Rice is cultivated in more than 100 countries worldwide on approximately 150 million hectares of land. Among the rice growing countries in the world, India has the largest area under rice crop and ranks second in production next to China. In India, it is grown in 44 million hectares accounting for 43% of food grain production and 46% of the total cerea production. Even though rice covers largest area under cultivation, the potential of rice production till has to be exploited. Rice productivity has more than doubled since the green revolution in the 1960s. Thus, further improving rice yield potential has posed tremendous challenges to rice breeders. Recent estimation suggests that a 40% increase in the production of rice is must by 2030 to meet the demands of the ever increasing population (Khush, 2003). The cultivated rice (Oryza sativa L.) is rich in genetic diversity apart from highly diverse 21 wild progenitors and the African cultivated rice, OryzaglaberrimaSteud. In addition to staple food, rice has extensive protective and curative properties against human ailments like epilepsy, chronic headache, rheumatism, paralysis, skin diseases, diabetes, arthritis, indigestion, blood pressure, colon cancer, internal rejuvenation of tissues and overcoming postnatal weaknesses (Kirtikar and Basu, 1935). Identification and pyramiding of favorable/superior alleles for yield and its component traits would make a significant contribution to breeding high-yielding rice varieties.Improvement of rice grain yield is an important goal in rice breeding. Unfortunately, yield improvement efficiency is not adequate due to its complex property of related components like grain number per panicle, grain weight, tillers per plant, etc. Of these factors, grain number was shown to be highly correlated with yield (Hua et al., 2002). Three hundred sixty nine QTLs distributed across all over the 12 chromosomes of rice controlling grain number per-panicle have been identified (http://www.gramene.org) using various mapping populations derived from inter-specific, indica-japonica, indica-indicaand japonica-japonica crosses. Some of them were fine mapped to less than 1 cM intervals and few have been cloned using QTL-based near isogenic lines (NIL). Genes controlling grain number per-panicle directly or indirectly, i.e. Gn1a, Ghd7, Dep1, fz, Sp1, rcn2, lax1 and Apo1 also have been isolated from rice (Li et al., 2003; Jin et al.,2008; Tan et al., 2008; Li et al.,2009; Piao et al., 2009; Terao et al.,2010; Zha et al., 2009). The recent development in molecular biology, genomics and bioinformatics has helped in the fine mapping and cloning of major genes/QTLs associated with rice yield traits at a rapid pace for the past 25 years. With the information on the cloned genes and closely linked markers associated with agronomic and yield traits in rice, accumulating beneficial alleles/genes using MAS has become a straight forward approach for improving target traits in rice (Wang et al., 2012). Pyramiding of genes in the elite genetic backgrounds has been reported to result in higher yield potential, longer grains, and a more suitable heading date. The novel genes are preserved in many related wild species, land races and cultivated varieties of rice. Therefore, pyramiding genes for grain number is highly indispensable in rice improvement programs. Here we have considered four different high grain number genes APO1, DEP1, GHD7, GN1A. The main objective of the work is to find out the exons and promoters of genes, to predict their restriction sites, comparative homology modeling of corresponding proteins, designing and validation of primers for high grain number for use in molecular breeding in rice.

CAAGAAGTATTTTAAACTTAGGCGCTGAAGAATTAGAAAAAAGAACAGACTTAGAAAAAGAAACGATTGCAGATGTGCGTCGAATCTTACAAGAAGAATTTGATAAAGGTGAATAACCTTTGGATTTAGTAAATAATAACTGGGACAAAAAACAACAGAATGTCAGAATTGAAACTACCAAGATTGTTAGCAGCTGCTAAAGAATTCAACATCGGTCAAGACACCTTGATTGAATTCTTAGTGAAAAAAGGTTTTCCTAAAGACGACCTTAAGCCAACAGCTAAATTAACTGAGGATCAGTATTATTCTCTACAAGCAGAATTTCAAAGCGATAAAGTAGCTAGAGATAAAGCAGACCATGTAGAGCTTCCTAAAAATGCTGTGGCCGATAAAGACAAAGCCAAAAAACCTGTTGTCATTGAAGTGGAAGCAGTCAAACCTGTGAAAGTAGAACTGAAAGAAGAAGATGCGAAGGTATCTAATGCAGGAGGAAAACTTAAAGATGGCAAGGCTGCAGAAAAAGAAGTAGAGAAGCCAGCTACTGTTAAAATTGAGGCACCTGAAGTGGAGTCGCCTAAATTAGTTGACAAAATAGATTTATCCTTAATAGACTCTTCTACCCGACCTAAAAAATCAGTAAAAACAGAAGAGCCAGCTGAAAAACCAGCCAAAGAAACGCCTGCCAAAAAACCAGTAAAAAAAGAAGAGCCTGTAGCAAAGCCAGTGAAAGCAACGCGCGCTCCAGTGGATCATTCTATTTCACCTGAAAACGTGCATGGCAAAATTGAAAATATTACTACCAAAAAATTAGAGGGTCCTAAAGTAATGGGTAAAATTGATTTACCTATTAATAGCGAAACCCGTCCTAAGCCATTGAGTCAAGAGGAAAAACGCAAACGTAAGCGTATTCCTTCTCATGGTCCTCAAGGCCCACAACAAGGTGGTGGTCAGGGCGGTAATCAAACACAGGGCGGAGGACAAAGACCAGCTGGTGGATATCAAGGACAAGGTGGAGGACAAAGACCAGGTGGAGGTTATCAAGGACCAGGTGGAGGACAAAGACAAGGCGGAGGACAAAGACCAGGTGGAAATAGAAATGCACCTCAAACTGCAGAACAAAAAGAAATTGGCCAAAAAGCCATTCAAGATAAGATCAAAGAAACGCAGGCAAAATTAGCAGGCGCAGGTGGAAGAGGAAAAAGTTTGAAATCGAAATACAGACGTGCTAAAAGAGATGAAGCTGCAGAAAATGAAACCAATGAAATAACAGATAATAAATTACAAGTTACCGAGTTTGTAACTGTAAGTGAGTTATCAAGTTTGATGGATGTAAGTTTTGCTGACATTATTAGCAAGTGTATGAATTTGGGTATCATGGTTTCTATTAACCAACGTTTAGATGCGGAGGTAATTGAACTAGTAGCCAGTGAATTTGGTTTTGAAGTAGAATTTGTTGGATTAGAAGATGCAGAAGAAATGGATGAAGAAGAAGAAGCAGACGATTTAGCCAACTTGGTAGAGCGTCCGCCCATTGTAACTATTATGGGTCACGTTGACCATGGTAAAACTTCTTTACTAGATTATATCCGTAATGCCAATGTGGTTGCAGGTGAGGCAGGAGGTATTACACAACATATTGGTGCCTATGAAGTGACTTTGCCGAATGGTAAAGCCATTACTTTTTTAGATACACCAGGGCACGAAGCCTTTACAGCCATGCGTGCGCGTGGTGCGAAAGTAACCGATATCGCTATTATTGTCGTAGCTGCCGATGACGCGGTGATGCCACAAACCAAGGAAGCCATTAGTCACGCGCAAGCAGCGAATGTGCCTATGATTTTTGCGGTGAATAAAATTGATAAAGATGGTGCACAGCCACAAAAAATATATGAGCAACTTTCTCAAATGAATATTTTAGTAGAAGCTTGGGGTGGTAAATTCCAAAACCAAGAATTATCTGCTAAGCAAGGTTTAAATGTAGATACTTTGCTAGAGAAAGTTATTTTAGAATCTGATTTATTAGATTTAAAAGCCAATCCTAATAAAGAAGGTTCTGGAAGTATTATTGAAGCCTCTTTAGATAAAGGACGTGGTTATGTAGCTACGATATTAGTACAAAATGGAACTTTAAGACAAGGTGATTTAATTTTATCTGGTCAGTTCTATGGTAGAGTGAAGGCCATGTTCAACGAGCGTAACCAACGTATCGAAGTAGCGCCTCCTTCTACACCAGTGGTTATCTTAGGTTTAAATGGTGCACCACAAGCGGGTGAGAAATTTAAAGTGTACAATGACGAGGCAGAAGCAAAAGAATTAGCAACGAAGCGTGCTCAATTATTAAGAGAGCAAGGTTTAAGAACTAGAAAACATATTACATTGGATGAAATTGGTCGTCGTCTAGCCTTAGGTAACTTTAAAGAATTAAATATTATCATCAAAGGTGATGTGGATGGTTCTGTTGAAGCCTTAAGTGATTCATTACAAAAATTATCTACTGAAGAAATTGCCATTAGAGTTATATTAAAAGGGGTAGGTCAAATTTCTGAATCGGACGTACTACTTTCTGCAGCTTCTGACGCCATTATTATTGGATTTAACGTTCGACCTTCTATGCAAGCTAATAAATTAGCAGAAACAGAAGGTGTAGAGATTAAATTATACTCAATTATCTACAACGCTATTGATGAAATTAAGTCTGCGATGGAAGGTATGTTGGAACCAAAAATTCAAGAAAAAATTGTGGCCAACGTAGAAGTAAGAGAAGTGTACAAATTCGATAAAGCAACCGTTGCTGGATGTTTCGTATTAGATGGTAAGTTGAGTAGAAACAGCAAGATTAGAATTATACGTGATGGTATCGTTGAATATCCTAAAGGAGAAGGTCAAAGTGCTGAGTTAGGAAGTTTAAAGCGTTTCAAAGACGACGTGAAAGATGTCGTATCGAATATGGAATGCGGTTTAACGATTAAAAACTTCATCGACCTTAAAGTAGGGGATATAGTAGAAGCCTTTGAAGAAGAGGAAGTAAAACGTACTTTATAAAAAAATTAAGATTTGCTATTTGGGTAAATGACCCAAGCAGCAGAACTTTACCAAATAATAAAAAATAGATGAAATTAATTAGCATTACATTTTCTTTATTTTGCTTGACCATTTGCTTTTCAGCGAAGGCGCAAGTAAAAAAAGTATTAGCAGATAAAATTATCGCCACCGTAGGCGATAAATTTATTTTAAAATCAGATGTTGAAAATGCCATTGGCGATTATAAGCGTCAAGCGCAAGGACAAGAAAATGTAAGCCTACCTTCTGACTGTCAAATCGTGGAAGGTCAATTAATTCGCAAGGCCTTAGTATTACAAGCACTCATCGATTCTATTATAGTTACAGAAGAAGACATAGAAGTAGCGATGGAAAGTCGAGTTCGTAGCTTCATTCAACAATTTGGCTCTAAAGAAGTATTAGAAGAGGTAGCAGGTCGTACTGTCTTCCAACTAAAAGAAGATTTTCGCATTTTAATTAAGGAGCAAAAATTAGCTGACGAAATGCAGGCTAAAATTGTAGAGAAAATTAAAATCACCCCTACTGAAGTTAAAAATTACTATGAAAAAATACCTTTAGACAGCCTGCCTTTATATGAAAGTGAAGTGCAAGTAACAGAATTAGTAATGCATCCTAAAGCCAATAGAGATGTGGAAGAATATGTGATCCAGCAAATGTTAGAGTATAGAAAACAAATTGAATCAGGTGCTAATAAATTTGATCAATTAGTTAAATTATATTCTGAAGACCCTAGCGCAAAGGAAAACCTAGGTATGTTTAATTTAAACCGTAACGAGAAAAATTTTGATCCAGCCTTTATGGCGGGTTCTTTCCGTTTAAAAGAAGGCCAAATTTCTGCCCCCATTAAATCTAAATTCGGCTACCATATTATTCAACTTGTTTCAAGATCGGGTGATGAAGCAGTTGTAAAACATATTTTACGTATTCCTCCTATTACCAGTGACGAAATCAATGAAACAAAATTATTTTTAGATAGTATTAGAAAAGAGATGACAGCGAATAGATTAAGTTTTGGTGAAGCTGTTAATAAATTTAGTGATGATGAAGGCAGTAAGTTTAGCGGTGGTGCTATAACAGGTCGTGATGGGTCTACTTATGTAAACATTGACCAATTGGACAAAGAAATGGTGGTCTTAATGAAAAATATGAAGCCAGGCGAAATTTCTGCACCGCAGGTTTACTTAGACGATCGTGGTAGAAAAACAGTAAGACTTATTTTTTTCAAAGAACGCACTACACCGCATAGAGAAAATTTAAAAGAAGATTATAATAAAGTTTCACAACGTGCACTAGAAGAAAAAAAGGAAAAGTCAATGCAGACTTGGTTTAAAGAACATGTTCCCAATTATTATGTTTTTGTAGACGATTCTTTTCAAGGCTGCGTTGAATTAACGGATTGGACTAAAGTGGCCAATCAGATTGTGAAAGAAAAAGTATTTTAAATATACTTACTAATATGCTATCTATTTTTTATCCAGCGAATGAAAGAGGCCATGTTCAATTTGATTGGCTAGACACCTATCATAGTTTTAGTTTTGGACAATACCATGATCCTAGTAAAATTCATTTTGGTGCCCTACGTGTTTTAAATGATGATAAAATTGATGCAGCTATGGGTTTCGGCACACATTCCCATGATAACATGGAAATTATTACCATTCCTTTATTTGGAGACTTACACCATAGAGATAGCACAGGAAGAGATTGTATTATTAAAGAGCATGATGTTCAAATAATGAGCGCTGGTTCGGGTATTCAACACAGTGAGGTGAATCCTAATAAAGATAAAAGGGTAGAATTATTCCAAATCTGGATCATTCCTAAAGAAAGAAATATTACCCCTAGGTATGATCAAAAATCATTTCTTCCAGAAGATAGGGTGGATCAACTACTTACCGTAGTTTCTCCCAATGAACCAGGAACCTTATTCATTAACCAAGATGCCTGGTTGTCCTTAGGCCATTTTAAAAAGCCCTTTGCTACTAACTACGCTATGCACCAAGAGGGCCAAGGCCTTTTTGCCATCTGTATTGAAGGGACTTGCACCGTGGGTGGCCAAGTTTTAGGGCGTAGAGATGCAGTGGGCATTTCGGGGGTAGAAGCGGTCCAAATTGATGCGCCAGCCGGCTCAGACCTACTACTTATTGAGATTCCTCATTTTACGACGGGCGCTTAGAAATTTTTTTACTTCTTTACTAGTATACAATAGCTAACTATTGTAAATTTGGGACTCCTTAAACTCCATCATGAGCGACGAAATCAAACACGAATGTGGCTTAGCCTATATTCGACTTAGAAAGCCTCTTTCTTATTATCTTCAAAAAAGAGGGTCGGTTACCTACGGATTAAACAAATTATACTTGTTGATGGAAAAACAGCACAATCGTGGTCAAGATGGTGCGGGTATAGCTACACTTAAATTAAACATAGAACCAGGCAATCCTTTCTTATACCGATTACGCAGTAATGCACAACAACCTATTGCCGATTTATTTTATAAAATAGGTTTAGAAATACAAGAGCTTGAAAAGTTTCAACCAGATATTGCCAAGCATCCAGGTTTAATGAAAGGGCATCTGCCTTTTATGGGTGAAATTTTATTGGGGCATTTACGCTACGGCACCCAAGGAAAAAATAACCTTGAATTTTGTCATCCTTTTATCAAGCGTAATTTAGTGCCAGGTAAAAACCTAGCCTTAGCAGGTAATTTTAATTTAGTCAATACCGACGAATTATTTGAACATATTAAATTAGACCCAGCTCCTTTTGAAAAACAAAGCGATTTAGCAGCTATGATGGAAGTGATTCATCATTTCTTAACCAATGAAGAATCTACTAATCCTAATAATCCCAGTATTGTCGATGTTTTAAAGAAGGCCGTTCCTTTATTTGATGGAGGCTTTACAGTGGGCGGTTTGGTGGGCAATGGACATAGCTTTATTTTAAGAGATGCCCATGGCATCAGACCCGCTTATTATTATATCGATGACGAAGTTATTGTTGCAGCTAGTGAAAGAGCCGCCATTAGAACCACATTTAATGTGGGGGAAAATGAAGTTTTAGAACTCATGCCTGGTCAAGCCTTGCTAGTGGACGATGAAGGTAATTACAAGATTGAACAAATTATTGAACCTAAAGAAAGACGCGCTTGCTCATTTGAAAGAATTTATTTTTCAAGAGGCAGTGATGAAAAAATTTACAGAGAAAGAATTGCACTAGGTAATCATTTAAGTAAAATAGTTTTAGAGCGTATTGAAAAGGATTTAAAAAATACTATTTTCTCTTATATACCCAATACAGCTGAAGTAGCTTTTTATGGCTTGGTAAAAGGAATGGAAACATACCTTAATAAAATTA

1 Material and Methods